In boxing, the dangers of CTE was clearly shown in the case of Muhammed Ali who was a very successful professional boxing career covering 21 years with a total of 61 bouts consisting of 56 wins and 5 losses. At the age 42, he was diagnosed with Parkinson’s Disease in 1984 whose symptoms are identical to stage 4 CTE (Gigney 2013). It was relatively young for him given that the majority of Parkinson’s sufferers develop the illness past the age of 60. He exhibited characteristic symptoms during his public appearance as part of the Olympic flag bearers for the opening ceremony of the 2012 Summer Olympic in London wherein he needed help to be able stand (Gye 2012). Aside from Muhammed Ali, some of the best known boxers which include Jake Sharkey, Mickey Walker, Beau Jack, Floyd Patterson, Joe Frazier, Sugar Ray Robinson, Billy Conn, Joe Louis, Jerry Quarry, Emile Griffith and Freddie Roach suffer from some forms of neurodegenerative disorder (Markus 2013). Alzheimer’s disease (AD) is one of the most common form of dementia for the elderly with similar mental decline symptoms in which head injury is one of the risk factors. There are recent findings that there is genetic predisposition for AD, known as early familial AD attributed to certain gene mutations. Other risk factors like health condition, medications and exposure to toxins in the environment if present may exacerbate AD (McCrory 2002).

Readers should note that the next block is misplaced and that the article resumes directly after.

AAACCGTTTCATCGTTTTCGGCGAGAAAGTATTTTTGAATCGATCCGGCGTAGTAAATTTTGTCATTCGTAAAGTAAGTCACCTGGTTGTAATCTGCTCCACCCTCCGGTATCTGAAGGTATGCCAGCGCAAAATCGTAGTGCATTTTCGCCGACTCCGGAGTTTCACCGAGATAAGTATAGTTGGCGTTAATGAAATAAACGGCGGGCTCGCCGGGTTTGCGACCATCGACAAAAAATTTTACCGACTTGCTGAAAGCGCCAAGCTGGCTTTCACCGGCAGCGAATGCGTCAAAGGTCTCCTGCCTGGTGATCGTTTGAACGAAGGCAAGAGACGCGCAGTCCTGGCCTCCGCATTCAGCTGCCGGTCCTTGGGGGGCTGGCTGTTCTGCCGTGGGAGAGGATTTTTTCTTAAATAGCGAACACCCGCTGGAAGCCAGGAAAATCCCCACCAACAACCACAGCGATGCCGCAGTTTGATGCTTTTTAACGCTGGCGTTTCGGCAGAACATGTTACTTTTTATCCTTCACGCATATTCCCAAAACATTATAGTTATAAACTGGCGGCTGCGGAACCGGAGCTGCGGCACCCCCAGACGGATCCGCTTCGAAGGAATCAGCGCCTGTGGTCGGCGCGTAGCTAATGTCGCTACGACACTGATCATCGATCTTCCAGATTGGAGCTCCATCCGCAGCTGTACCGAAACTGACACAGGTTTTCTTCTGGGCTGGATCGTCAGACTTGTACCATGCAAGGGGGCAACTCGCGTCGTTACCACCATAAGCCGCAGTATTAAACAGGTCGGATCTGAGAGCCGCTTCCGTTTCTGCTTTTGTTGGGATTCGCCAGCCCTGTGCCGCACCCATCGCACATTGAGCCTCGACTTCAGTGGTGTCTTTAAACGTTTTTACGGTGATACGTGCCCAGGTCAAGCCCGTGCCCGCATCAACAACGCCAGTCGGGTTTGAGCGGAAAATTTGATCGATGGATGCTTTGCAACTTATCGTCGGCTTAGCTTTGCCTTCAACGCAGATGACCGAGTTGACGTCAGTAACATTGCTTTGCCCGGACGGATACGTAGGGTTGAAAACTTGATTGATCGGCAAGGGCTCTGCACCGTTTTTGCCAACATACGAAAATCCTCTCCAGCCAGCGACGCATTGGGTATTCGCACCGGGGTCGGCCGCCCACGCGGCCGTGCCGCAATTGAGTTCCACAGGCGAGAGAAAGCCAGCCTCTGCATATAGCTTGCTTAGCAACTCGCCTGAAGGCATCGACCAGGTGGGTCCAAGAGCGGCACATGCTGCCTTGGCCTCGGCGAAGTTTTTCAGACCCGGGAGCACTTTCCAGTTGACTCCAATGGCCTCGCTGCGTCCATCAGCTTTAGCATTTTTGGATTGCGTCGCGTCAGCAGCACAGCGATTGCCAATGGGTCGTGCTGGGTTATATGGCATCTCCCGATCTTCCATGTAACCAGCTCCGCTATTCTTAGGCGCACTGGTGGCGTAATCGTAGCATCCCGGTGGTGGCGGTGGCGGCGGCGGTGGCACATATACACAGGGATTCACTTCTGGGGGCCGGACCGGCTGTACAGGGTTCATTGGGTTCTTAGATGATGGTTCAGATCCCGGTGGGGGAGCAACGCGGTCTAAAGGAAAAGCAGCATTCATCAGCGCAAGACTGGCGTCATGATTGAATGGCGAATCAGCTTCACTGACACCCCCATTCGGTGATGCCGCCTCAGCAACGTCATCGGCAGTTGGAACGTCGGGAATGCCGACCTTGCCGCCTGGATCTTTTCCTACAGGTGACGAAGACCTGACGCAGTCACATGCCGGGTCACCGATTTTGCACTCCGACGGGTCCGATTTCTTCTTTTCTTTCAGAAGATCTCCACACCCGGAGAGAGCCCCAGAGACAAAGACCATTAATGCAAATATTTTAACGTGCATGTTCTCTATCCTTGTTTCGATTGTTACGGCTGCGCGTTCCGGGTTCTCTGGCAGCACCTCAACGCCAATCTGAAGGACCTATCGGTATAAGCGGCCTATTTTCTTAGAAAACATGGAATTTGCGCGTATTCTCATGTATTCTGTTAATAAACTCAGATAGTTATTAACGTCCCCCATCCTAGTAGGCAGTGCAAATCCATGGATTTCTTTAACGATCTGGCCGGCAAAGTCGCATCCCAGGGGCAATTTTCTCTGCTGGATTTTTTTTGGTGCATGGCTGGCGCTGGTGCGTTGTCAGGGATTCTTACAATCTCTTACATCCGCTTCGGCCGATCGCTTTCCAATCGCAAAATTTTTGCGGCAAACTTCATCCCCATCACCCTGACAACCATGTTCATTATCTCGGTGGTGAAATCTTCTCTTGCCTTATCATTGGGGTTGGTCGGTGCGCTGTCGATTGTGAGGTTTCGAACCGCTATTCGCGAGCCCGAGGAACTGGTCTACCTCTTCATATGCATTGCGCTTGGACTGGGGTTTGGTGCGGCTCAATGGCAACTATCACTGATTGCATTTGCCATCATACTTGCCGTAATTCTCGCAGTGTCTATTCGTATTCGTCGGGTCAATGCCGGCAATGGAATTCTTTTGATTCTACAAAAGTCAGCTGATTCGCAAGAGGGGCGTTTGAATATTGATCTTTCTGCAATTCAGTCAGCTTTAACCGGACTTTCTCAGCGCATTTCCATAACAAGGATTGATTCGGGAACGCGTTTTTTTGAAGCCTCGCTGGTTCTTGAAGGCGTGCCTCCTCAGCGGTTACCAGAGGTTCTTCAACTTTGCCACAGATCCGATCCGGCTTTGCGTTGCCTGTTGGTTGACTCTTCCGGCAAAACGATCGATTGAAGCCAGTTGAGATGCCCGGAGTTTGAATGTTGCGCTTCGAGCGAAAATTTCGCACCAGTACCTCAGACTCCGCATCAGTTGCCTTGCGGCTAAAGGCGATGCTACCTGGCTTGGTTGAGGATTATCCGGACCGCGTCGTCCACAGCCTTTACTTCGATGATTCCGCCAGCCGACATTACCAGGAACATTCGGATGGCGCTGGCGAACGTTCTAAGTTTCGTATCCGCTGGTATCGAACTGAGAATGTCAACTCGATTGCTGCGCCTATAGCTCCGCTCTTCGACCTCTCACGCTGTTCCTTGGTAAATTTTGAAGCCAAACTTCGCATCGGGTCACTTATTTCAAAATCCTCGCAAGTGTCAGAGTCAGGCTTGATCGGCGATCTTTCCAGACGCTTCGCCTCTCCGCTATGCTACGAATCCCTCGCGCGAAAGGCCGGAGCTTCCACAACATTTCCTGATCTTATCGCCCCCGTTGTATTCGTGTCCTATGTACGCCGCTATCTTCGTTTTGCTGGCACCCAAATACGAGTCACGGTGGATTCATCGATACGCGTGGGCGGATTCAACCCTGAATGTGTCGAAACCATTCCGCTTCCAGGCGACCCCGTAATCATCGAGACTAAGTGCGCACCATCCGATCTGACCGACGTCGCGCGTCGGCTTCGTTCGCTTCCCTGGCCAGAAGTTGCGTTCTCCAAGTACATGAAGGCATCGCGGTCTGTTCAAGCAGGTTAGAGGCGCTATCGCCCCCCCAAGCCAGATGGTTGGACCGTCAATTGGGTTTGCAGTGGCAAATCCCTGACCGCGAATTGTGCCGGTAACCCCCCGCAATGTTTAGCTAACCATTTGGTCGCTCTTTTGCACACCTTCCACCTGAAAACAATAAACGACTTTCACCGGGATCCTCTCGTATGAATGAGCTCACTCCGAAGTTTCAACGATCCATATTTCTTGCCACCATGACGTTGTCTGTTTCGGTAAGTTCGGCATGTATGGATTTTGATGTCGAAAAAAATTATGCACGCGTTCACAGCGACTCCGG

In National Football League (NFL), several quarterbacks have complained of mental degeneration linked to years of recurrent sub lethal concussions. In 2012, Brett Favre the 44-year old quarterback legend has reported experiencing short term memory losses (Howard 2013). Similarly, Chicago Bears quarterback, Jim McMahon at 53 years old is suffering from early stage of dementia (Associated Press 2012). Some football players like Dave Duerson and Junior Seau committed suicide after a lengthy NFL career. Upon examination of their brains after their deaths, CTE was confirmed (Uribarri 2014).
Former Ravens and Broncos quarterback Cullen Finnerty was found dead of pneumonia and according to autopsy findings, he was also suffering from CTE (Katzowitz 2013). There are now more than 4,500 plaintiffs who have sued the NFL for allegedly withholding what it knew about the dangers of repeated head blows. The NFL wanted to settle and had agreed to pay out $765 million (Uribarri 2014).
Contact sports have long history of incidence of CTE among it players but these games are here to stay. In boxing, the main objective of athlete is to harm the opponent to win. It is documented that stricter safety measures spells the difference in amateur and professional boxing with respect to incidence of CTE. Furthermore, the number of professional bouts is a risk factor for boxers at an advanced age when they are more susceptible. Ring side physician, Pacheco claimed Muhammed Ali would not have suffered his injuries had he stopped fighting earlier than he did (Gigney 2013). In all contact sports, like boxing and football, education of the coaches and athletes about concussion and CTE should be mandatory and strict implementation of safety measures must be followed. Screening for genetic predisposition to AD should be included in recruitment of athletes since it has important bearing on healing from concussions and the onset of CTE. Continuous research efforts on understanding the compounding risk factors that affects diagnosis, prognosis, and treatment must be undertaken. Independent neurologist should be present during a game or bout to ensure appropriate MTBI assessment protocols and return to play guidelines are followed. Sufficient precautionary measures must be taken to protect the quality of life of our athletes while still competing and more so upon retirement.